Although the ascent to the ridge crest had been largely dry, the ridge crest itself was still buried under knee to crotch-deep snow. From this point on, I was very thankful that I’d bothered to haul my snowshoes up despite the fact that the ridge looked bone dry from below!

Pleasant views of Mounts Blane (left) and Burney (right) from King Creek Ridge’s snowy crest. Thanks to our early start and a good overnight freeze, the snow was quite icy! Again, the snowshoes (with their built-in crampons) made life much easier.

One more reason to be glad that I brought the ‘shoes! The ridge was littered with some poor previous hiker’s post holes. From the looks of things, this poor individual gave the ridge a good go in boots, enduring what must have been a complete suffer-fest in isothermal snow. Sadly, the tracks ended before the summit.

Continuing along the ridge, the summit comes into view. While I’m sure that there’s an easy-going trail up this ridge in the summer, I found that the icy snow added a little spice to our ascent as the ridge narrows at several points with steep slopes to each side; not particularly exposed but a slip could be unpleasant nevertheless!

Matt eats summits for breakfast (or at least eats breakfast on summits). Thanks to an alpine start, Crux and I arrived on the summit of King Creek Ridge at 9:30 am. The timing would have been perfect for some eggs and bacon but, alas, all I brought was PB&J.

It’s never too early for Crux’s first nap of the day!

The summit of King Creek Ridge features an awesome panorama of the Opal Range. From left to right: Grizzly Peak, Mount Evan Thomas, Mount Packenham, Mount Hood, Mount Brock, Mount Blane, Mount Burney, Mount Jerram, Elpoca Mountain, Mount Wintour and the Kananaskis Lakes. Click to see larger.

Grizzly Peak (left) and Mount Evan Thomas (right) lie beyond the nearby north summit of King Creek Ridge. Although the north summit is marginally higher, I’d had enough of the sometimes narrow ridge and icy snow. While my snowshoes had crampons, Crux’s paws do not so I decided not to push our luck and to enjoy the view from where we were.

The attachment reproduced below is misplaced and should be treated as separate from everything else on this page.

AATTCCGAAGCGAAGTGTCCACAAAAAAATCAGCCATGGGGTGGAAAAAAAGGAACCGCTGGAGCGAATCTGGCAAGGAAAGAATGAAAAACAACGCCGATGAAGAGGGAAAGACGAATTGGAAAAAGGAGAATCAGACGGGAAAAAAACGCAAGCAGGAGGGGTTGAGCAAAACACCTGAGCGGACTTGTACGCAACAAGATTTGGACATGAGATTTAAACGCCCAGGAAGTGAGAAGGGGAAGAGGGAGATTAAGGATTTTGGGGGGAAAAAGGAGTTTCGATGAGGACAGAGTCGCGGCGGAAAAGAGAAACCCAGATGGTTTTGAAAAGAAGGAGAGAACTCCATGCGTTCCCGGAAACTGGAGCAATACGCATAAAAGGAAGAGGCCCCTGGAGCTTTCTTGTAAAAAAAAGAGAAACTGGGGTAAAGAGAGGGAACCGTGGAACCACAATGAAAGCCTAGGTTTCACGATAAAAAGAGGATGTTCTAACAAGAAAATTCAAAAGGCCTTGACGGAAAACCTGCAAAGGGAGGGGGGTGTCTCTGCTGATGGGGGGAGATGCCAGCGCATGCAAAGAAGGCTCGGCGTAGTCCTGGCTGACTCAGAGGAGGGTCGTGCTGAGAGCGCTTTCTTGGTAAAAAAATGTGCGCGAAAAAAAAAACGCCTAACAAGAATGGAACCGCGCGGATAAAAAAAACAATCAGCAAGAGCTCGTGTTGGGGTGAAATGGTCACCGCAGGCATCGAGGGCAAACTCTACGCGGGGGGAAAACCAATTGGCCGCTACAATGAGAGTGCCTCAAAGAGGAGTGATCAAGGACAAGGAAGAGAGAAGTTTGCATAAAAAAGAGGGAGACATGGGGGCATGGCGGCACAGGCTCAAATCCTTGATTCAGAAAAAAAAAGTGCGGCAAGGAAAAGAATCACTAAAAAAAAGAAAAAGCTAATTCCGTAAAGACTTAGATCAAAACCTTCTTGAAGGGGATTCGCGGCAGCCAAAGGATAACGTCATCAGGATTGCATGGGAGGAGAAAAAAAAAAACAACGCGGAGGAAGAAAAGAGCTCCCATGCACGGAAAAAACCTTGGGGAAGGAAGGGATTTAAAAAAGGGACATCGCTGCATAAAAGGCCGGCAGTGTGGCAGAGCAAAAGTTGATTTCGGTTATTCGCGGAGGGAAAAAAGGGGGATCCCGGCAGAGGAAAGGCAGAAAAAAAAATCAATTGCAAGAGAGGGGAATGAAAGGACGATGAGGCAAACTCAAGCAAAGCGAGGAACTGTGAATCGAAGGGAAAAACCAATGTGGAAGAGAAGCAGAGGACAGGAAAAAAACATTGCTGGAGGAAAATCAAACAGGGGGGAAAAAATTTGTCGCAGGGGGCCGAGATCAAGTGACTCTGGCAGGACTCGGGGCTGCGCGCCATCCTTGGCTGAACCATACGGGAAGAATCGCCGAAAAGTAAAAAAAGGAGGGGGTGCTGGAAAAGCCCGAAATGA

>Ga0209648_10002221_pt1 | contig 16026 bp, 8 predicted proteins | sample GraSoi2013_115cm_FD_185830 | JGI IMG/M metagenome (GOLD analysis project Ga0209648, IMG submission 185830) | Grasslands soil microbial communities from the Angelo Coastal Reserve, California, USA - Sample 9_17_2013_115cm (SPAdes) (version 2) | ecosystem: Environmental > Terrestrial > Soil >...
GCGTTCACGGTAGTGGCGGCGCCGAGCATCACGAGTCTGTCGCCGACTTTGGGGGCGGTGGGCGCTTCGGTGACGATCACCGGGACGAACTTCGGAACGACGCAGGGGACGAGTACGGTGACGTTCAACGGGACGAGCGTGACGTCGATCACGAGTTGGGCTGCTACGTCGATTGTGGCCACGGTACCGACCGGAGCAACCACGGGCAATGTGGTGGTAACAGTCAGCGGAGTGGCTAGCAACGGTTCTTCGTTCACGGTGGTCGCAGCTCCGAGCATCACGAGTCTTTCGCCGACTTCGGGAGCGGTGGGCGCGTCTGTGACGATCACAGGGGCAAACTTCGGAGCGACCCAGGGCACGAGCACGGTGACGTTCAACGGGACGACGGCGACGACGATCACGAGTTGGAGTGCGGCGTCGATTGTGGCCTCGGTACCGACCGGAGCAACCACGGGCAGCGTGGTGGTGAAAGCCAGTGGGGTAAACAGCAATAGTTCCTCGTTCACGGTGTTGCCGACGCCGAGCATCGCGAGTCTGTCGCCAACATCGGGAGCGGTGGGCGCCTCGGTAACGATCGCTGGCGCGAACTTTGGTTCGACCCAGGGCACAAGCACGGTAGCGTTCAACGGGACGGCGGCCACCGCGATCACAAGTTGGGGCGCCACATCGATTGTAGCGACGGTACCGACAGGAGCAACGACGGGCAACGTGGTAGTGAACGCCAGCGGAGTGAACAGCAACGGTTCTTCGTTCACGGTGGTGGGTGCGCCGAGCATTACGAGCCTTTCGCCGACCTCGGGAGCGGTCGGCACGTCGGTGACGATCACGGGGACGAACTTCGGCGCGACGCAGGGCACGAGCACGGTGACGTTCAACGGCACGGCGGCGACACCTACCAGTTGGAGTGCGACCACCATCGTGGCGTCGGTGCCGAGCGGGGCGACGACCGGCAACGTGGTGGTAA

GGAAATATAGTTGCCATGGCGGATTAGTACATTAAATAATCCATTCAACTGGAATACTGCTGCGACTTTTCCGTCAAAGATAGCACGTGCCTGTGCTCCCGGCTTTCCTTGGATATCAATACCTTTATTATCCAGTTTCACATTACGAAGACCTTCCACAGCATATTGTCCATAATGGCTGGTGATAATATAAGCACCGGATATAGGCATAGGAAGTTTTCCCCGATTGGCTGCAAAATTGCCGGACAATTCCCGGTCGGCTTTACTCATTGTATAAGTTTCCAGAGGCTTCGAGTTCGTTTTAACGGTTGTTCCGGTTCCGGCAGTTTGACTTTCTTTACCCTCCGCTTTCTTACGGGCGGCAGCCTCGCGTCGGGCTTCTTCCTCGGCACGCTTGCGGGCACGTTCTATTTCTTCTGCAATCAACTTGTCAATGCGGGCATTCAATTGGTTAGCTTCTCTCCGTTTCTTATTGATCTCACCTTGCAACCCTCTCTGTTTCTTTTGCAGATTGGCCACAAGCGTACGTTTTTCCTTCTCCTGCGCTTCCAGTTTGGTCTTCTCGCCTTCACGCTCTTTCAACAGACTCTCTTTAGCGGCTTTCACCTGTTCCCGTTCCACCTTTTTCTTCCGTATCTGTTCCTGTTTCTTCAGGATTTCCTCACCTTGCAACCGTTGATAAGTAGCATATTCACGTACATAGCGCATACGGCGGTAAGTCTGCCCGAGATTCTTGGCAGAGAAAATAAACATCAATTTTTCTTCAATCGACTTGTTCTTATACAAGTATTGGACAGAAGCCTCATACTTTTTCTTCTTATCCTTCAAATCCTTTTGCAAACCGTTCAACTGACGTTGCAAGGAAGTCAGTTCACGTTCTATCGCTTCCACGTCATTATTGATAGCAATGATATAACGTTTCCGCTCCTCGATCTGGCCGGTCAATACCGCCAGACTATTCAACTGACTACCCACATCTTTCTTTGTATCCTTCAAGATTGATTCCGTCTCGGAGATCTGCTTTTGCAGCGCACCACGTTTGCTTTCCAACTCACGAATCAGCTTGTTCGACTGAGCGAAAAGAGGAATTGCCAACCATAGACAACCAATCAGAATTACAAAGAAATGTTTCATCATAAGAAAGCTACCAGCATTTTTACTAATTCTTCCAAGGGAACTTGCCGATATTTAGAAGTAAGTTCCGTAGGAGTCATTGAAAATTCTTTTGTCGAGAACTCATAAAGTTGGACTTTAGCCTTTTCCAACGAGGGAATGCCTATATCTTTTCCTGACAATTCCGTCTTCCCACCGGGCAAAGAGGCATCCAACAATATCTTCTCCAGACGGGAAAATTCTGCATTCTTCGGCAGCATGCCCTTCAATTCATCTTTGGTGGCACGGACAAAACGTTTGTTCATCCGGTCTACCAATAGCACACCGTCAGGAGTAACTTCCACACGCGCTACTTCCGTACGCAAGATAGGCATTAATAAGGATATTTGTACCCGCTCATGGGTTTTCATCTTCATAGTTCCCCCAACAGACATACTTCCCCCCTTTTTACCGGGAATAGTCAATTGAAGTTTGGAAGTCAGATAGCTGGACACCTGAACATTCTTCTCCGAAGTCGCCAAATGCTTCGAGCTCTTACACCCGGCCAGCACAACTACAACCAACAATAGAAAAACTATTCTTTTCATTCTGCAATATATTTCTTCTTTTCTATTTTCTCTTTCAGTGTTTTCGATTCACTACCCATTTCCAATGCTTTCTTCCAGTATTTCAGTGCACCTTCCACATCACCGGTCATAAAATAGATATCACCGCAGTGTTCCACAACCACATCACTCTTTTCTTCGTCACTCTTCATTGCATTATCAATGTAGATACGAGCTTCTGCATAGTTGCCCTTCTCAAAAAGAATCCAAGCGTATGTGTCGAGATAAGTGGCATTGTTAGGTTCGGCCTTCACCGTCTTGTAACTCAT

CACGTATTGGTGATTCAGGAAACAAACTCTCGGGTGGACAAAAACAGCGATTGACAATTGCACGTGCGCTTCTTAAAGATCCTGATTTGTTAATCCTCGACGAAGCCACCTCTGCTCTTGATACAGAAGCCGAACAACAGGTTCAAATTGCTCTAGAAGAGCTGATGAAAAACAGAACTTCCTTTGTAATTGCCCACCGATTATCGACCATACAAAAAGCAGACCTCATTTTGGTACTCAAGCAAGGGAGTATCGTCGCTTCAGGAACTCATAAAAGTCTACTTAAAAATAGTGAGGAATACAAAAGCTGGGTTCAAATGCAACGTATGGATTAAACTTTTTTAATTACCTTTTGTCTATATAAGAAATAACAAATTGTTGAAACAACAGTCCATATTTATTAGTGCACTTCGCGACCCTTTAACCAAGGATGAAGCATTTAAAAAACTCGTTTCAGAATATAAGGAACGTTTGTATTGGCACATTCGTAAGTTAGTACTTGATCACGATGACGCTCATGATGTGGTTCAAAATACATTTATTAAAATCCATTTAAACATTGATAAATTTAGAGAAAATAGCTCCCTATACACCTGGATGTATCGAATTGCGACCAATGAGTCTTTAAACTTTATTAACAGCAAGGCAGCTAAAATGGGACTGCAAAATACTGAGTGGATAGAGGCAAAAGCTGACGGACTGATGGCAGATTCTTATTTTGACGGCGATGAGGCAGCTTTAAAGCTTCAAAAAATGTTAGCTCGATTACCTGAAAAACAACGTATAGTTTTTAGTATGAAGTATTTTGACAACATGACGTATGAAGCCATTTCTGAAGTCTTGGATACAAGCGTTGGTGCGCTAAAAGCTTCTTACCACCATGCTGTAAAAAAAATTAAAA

A closer look at Mount Evan Thomas’ steep summit block (center).

Mounts Packenham (left) and Hood (right).

Mounts Brock (left) and Blane (right).

Mount Wintour (right) looks diminutive next to the larger peaks of the Opal Range.

Pleasant views beyond the ascent ridge towards the Kananaskis Lakes. Although the ridge looked snow-free and dry from the highway, you can see that it was anything but!

Increasing cloudiness over Upper and Lower Kananaskis Lakes – it looks like my gut feeling about the weather turning was spot-on (although it’s generally a safe bet that good weather won’t last long in the Rockies)!

King Creek Ridge is one of the few peaks in Kananaskis that has a more impressive panorama to the east (the Opal Range) than it does to the west (seen here). While the western panorama, which features the Kananaskis Valley and Range, does not match that to the east, it’s still none too shabby. Click to see larger.

The beast awakens from his summit slumber (must have finally smelled my PB&J sandwich)!

Familiar Kananaskis peaks above Highway 40 to the north. From left to right: Little Lawson, Mount Lawson, Mount Inflexible, Mount James Walker, the Fortress, the south summit of Mount Kidd and Grizzly Peak.

A closer look at Grizzly Peak.

Can’t get enough of the panorama towards the Opal Range! Click to see larger.

Elpoca Mountain (left) and Mount Wintour (right) are eye-catchers. Further south, Highwood Ridge and Grizzly Ridge (center) can be seen in the distance.

Just out for the usual morning dog walk.

A quick summit selfie before starting our descent. While the views were spectacular, the weather was warm – too warm. Fearing that the snow would go isothermal and we’d be stuck post-holing like whoever left their suffer marks all over the ridge, we opted for a short summit stay!

Retracing our steps along a narrow arête-like feature on descent.

Mount Wintour, nicely framed by the forest, as we continue down the ridge crest.

At the south end of the ridge, we left the snow behind and I was finally able to ditch the snowshoes. On descent, we had a much easier time staying on the trail than we had on the way up (thanks to Crux’s masterful route finding skills no doubt). With a decent trail at our disposal, we made good time, arriving back at the car by 11:30 am! What to do with the rest of our day? How about an afternoon nap?!